You know what, Spira Mirabilis should get a support band.
They were at the Queen Elizabeth Hall yesterday, playing Schubert’s Octet. The hall was busy, they got a great reception, there may well be a review or two out shortly. I found it a really stimulating performance in lots of ways. The group evidently spend a lot of time on the detail of whatever piece they are working on, and I love trying to imagine, from their performance, what they might have talked about in rehearsals.
(I bet, for instance, that there was a good deal of conversation, and probably some disagreement, about retuning at the start of the fourth movement, a set of variations for which the clarinettist has to swap instruments. If they did, it worked: the sound colouring of the ensemble changed noticeably.)
I also love listening to first violin Lorenza Borrani, so carefully and thoughtfully does she go about the business of shaping and articulating what she plays. Even the frickin tremolando at the start of the finale! Really, if you’re a violinist and have any pretensions to artistry, she’s one of the people to listen to. Then there can be no excuse for boring playing, can there?
It’s part of Spira’s schtick that they play only one piece in a concert – they explained their reasons to me last year in an interview for Classical Music magazine (in which they also take issue with they way they are misrepresented by certain promoters, journalists and the like. Seriously, if you risk falling into these categories, I wish you would read the piece because it’s quite possible you’ve been given the wrong idea about them.)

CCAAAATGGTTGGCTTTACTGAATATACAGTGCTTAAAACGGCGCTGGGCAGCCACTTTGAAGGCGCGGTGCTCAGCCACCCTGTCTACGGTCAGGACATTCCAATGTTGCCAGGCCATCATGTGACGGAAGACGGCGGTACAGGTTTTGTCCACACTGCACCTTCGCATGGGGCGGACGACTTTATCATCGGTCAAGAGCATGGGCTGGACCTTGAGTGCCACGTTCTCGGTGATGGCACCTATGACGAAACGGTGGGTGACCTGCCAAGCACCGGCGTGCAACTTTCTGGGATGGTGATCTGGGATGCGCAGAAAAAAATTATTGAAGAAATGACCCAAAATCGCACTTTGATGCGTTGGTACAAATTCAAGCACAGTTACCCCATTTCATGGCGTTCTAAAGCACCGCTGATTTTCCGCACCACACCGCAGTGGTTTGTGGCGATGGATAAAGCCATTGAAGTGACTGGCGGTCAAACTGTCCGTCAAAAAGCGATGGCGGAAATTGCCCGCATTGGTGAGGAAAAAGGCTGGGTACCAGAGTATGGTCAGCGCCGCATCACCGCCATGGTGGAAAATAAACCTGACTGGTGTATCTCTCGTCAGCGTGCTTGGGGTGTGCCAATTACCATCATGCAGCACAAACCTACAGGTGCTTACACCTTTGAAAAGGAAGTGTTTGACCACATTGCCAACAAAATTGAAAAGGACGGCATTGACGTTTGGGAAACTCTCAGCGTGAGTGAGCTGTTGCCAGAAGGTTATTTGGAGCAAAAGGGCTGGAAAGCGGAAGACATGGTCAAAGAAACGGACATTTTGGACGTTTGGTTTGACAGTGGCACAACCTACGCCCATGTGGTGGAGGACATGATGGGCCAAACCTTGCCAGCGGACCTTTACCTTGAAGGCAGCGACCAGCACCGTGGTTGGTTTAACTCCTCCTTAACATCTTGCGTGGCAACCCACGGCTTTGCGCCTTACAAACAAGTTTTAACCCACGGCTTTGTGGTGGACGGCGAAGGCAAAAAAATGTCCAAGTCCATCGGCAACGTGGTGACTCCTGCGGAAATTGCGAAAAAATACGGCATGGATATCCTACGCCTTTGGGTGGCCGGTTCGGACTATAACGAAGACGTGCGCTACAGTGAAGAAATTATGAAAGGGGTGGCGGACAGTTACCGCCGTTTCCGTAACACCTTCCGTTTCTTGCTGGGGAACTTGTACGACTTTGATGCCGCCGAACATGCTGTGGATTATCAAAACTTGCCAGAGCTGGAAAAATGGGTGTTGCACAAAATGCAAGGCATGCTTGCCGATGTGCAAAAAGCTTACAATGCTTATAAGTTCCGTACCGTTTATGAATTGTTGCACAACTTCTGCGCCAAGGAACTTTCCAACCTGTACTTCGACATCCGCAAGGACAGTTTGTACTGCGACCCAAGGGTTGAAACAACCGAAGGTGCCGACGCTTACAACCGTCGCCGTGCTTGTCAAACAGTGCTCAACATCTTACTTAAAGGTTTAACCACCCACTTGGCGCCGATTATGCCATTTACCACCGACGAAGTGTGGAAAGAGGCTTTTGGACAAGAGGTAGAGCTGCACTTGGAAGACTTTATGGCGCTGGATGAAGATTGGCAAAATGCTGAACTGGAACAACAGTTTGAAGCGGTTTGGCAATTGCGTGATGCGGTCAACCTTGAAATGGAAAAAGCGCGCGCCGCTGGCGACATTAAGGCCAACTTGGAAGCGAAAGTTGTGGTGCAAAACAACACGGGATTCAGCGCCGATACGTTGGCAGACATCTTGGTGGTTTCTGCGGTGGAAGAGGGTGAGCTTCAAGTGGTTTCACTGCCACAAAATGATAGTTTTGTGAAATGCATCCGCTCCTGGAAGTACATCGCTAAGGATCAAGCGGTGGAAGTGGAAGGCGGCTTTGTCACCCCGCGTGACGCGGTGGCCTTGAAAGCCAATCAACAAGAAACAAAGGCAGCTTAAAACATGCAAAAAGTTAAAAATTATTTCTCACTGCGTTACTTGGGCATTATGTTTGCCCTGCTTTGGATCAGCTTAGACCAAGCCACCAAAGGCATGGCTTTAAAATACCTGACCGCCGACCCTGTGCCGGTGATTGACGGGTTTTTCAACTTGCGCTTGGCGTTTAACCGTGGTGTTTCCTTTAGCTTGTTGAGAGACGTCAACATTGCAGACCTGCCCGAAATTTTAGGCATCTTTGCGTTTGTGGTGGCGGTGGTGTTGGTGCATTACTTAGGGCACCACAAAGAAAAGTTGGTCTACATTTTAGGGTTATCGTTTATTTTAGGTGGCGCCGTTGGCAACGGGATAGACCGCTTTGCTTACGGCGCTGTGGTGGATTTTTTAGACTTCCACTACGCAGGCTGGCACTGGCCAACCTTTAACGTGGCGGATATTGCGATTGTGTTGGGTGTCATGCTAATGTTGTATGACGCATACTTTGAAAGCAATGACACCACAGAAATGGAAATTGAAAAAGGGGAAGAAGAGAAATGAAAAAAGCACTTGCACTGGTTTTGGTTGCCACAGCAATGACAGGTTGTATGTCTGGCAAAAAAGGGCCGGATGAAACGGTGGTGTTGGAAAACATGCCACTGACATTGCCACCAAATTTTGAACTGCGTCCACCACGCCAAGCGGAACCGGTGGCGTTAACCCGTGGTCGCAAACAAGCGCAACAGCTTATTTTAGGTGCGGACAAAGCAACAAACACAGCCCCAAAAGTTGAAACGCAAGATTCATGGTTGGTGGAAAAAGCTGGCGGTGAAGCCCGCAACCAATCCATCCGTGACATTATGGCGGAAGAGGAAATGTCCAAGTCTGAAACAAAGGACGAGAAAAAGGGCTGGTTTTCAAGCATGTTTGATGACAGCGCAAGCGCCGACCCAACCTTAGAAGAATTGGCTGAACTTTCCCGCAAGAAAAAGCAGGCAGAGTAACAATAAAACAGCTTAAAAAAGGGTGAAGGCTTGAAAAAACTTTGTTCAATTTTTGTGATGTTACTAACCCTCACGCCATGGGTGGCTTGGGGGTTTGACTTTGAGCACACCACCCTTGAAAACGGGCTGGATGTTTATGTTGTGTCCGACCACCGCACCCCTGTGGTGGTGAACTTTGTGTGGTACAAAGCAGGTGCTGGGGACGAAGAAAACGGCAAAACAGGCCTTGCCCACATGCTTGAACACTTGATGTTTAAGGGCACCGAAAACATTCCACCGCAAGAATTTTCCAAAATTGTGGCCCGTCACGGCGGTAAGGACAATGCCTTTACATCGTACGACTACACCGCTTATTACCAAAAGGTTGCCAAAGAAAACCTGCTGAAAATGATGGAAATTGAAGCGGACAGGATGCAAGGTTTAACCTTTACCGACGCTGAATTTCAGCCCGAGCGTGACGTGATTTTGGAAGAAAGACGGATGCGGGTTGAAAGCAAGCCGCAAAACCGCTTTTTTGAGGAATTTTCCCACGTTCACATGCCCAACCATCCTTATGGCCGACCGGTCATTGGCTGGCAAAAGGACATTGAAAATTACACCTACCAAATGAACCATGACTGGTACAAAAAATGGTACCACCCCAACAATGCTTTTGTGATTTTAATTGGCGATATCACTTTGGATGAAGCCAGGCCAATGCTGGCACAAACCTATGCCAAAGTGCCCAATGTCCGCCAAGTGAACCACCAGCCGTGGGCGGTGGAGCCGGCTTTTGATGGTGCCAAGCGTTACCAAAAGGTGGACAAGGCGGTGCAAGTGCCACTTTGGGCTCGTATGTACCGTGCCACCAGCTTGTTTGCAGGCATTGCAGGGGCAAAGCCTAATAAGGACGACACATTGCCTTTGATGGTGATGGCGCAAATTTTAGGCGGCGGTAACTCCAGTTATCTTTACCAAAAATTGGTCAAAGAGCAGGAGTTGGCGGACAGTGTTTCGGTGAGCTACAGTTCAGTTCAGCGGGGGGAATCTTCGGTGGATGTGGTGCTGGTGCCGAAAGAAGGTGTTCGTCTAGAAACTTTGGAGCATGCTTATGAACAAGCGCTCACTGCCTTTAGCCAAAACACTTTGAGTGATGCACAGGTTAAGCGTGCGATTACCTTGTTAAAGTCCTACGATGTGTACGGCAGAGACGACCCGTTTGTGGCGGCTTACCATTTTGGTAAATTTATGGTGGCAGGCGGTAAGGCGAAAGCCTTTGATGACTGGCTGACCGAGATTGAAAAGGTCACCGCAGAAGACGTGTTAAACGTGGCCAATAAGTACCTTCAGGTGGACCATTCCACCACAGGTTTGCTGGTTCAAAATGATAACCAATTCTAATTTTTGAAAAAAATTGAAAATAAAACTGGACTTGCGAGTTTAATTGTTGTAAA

Nonetheless, no doubt fearful of short-changing the QEH crowd, the Southbank programmers decided that the hour-long Octet would not constitute a full evening’s entertainment. So they got Kate Royal in to sing a selection of Schubert songs by way of a second half. I gather from my mate (full disclosure: it was the reviewer from the Arts Desk, with whom I went as a plus-one) that she was good, but the sudden switch from all that colour and texture and variety to a mini-Lieder recital was not for me. I’m a bit allergic to the form anyway, but it seemed like odd programming. All very well to pass it off as a Schubertiade but the QEH’s ranks of numerous seats doesn’t really evoke that kind of intimate, informal occasion.
Now, you wouldn’t describe Kate Royal and Malcolm Martineau as anyone’s support act. So if promoters such as the Southbank do feel squeamish about being seen to provide only providing half a concert, why not ask Spira to recommend a group or individual musician to go on before them? Use the spare time as an opportunity to give someone unfamiliar a bit of exposure?